Actor reportedly interested in role in 'The Creed of Violence'
Or is the film just an excuse for a gimmicky title?
The film critic for MSN Movies is NOT a fan of the new Steve Carell film
I have great respect for the critics on this site, James Rocchi (who also contributes to this blog) as well as Glenn Kenny. Their expertise about the movies is awe-inspiring and I enjoy reading their incisive reviews.
Not that I always agree with their opinions. Among the big films that opened this week, Rocchi was particularly hard on the ensemble comedy, “Crazy, Stupid, Love.” He gave it only one star. Glenn Kenny, on the other hand, gave “The Smurfs” two stars. Kenny’s review was hardly positive, but in a weird way, you could say that according to MSN Movies, “The Smurfs” is TWICE AS GOOD as “Crazy, Stupid, Love.” In related news, Speaker of the House John Boehner admitted today that President Obama is right about everything and he called for the immediate dismantling of the Republican Party. What? You mean we’re not living in a topsy-turvy parallel universe?
Is Carrie Bradshaw returning to the screen a little sooner than expected?
After the debacle of last year's “Sex and the City 2,” there were many who said the popular franchise was dead and buried. But guess what? Sarah Jessica Parker is back in a new installment! And she looks fabulous, as always. She and Big now have two adorable kids. But wait…why is Mr. Big being played by Greg Kinnear—did Chris Noth have a scheduling conflict? Hey, where are Samantha, Charlotte, and Miranda? And hold it—why the HELL is Carrie living in Boston?!
Woops…the trailer below is not for a new “Sex and the City” adventure, it’s promoting Parker’s upcoming film, “I Don’t Know How She Does It,” based on the popular novel by Allison Pearson.
Too many degrees of separation from Kevin Bacon
I was at the movies last night and saw the trailer for the remake of “Footloose” which will hit theatres on October 14. I just have one question. WHY?
I could now go on a familiar rant decrying the ever-increasing spate of film remakes and the lack of originality or risk-taking in Hollywood, blah, blah, blah. But I won’t. Those things may be true, but I do think there are times when remakes make sense—a new take on a great story for a new generation. Why not? There are a number of remakes that I prefer to the originals: the Jimmy Stewart/Doris Day version of “The Man Who Knew Too Much,” “Little Women” with June Allyson and Elizabeth Taylor, Al Pacino’s take on “Scarface,” and the retreads of “Little Shop of Horrors,” “Cape Fear,” “A Star Is Born,” and “Dangerous Liaisons,” to name a few. Does it help that the originals of these films were made many years before I was born? Is that why I accept the newer versions of the films so easily?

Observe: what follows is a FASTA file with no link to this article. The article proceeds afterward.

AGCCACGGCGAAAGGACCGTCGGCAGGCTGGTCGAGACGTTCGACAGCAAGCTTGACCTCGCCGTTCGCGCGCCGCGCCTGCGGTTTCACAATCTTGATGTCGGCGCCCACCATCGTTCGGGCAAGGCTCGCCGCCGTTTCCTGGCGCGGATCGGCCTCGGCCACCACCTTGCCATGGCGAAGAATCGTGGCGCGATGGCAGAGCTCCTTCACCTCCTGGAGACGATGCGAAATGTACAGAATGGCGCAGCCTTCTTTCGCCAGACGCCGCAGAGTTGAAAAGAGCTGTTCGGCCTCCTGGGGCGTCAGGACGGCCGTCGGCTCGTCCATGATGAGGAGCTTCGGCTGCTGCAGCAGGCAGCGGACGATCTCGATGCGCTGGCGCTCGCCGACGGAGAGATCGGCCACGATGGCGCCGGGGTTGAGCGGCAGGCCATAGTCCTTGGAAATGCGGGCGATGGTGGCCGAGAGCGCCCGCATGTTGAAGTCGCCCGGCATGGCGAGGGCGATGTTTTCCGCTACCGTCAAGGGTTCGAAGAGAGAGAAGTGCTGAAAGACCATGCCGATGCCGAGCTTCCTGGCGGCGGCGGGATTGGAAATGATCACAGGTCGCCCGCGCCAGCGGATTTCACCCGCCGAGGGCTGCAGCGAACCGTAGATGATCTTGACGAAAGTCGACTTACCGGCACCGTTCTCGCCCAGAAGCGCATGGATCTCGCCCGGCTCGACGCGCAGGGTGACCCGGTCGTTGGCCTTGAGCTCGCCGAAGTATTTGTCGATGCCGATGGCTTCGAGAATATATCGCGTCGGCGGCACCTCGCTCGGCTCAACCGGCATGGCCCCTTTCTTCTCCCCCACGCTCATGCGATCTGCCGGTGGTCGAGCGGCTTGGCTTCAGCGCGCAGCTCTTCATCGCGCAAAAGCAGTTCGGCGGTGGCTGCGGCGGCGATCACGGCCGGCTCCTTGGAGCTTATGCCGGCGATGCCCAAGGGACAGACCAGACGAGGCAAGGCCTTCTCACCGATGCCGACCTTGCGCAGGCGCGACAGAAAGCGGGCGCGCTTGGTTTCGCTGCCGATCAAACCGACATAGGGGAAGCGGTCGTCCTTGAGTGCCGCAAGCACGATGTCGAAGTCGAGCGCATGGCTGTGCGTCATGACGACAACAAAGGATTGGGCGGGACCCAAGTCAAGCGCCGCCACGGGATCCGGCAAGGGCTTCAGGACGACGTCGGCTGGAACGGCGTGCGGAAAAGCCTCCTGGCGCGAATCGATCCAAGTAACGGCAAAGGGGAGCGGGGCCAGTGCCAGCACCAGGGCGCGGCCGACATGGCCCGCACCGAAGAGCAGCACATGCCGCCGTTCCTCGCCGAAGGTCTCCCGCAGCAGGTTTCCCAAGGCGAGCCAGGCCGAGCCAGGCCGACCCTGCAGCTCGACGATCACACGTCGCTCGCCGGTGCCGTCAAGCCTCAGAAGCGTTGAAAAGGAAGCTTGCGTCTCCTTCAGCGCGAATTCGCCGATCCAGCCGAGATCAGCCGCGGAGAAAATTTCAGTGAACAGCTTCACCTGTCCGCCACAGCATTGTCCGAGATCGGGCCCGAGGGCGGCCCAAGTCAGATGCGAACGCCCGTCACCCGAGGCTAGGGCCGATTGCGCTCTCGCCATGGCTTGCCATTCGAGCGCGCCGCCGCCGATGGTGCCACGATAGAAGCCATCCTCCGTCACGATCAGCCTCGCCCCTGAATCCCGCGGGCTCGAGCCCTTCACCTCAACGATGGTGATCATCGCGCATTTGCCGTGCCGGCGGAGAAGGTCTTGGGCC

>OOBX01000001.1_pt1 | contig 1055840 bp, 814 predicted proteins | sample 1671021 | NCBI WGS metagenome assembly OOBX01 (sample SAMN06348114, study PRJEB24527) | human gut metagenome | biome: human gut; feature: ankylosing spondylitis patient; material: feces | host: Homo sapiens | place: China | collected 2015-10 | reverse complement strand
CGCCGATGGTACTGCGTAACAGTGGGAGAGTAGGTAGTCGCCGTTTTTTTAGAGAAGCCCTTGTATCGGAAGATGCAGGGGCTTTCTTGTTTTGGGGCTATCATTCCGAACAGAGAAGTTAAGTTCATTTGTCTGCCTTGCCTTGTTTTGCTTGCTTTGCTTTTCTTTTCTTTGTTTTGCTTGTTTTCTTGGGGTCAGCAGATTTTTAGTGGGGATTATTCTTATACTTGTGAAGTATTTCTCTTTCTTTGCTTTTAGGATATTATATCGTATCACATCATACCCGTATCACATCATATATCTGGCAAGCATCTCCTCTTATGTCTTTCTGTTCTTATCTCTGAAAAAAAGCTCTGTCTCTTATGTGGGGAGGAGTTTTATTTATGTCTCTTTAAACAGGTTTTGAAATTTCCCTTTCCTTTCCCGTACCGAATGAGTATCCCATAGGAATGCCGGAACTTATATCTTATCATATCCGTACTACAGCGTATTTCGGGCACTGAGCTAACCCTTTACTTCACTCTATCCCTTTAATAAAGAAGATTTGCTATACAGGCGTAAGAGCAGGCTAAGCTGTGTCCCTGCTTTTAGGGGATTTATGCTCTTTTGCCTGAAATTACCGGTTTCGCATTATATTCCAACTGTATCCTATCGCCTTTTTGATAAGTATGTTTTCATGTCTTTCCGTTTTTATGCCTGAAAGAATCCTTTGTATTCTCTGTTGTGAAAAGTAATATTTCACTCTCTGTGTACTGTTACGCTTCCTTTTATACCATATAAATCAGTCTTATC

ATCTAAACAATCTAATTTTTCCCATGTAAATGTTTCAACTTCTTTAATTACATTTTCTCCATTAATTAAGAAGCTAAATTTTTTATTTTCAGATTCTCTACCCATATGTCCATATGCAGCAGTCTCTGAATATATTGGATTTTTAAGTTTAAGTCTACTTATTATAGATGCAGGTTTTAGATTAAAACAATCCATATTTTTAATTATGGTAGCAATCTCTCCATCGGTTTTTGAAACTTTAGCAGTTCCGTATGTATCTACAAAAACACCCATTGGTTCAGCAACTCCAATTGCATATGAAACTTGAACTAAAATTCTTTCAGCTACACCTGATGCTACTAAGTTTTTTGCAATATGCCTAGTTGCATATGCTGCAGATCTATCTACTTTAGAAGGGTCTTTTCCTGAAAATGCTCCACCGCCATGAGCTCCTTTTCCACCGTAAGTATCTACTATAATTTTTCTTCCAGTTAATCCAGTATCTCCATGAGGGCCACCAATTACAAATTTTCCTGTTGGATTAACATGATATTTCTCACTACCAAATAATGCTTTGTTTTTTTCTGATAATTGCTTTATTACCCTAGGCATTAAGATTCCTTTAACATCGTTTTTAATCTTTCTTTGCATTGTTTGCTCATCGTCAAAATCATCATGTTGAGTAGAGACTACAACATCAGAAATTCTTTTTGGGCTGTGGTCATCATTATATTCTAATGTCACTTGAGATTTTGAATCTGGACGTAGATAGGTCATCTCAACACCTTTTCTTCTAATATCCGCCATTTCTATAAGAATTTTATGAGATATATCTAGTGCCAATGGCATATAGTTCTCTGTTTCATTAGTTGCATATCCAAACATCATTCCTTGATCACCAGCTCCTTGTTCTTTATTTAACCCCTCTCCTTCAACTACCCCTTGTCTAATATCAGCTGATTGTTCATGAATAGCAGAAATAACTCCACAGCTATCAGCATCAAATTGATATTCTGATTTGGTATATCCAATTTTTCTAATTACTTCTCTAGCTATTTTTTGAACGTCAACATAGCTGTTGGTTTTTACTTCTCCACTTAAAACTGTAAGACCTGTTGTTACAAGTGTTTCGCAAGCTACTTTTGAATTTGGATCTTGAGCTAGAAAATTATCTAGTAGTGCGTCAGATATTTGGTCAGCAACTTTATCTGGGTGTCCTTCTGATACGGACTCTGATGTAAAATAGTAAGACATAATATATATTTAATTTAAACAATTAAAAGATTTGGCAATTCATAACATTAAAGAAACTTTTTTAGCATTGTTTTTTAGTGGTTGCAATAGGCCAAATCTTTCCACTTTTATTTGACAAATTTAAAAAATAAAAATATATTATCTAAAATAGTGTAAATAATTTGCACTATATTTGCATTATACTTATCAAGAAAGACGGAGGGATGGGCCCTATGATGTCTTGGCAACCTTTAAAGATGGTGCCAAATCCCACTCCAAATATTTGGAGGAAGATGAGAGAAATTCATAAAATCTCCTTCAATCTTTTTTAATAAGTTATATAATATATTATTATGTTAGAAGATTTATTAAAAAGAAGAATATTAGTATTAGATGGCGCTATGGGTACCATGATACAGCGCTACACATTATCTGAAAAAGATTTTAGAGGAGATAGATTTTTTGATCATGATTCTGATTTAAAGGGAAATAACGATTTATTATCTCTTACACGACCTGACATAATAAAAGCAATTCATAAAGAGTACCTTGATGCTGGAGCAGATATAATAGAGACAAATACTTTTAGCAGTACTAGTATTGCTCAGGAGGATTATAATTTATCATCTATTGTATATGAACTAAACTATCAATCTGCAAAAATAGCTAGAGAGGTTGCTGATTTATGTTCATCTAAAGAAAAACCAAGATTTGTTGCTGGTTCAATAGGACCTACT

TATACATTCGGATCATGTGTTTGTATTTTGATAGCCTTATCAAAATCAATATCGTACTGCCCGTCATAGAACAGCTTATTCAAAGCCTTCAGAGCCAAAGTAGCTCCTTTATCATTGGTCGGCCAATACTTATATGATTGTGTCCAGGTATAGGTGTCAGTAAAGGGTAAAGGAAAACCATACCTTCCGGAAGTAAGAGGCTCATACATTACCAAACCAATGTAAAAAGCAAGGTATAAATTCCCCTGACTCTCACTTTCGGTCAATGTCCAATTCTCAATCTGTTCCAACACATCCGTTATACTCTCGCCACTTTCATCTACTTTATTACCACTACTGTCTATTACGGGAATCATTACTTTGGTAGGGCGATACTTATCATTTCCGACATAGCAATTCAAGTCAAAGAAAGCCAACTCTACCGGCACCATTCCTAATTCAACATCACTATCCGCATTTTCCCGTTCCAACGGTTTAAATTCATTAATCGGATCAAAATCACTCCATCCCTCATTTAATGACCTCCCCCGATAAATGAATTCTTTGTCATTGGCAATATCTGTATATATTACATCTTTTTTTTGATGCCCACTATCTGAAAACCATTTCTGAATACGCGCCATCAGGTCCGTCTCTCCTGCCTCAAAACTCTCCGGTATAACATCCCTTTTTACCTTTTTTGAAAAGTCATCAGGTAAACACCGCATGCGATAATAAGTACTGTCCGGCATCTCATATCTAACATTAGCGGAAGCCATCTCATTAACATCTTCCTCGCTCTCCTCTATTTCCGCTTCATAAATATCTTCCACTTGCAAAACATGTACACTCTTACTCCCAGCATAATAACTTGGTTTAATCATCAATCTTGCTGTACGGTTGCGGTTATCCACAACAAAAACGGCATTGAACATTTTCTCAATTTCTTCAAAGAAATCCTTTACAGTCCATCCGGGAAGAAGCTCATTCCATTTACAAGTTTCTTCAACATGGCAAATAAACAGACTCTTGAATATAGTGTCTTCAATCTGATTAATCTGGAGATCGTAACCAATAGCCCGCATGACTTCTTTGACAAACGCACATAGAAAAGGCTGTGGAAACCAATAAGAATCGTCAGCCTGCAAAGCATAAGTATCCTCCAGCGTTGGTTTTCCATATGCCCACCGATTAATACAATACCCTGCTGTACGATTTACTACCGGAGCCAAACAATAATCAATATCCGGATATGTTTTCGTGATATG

Brad Furman ('The Lincoln Lawyer') has signed on to direct
Depression-era photographer took some of the period's most iconic photographs
David Fincher is reportedly set to executive produce a film about one of America’s most talented female photographers, Dorothea Lange, a truly talented woman who unintentionally provided one of the most iconic photographs of the Depression. The film’s script will come from Angela Workman, who previously wrote the adaptation of “The Zookeeper’s Wife” for the 2013 film, along with the screenplay for recent release “Snow Flower and the Secret Fan.” Workman is also responsible for the script for “Brontë,” an original film based on the lives of the Brontë sisters. It’s clear that Workman’s wheelhouse is very much historical films with a feminine bent, so this seems like a crack assignment for her.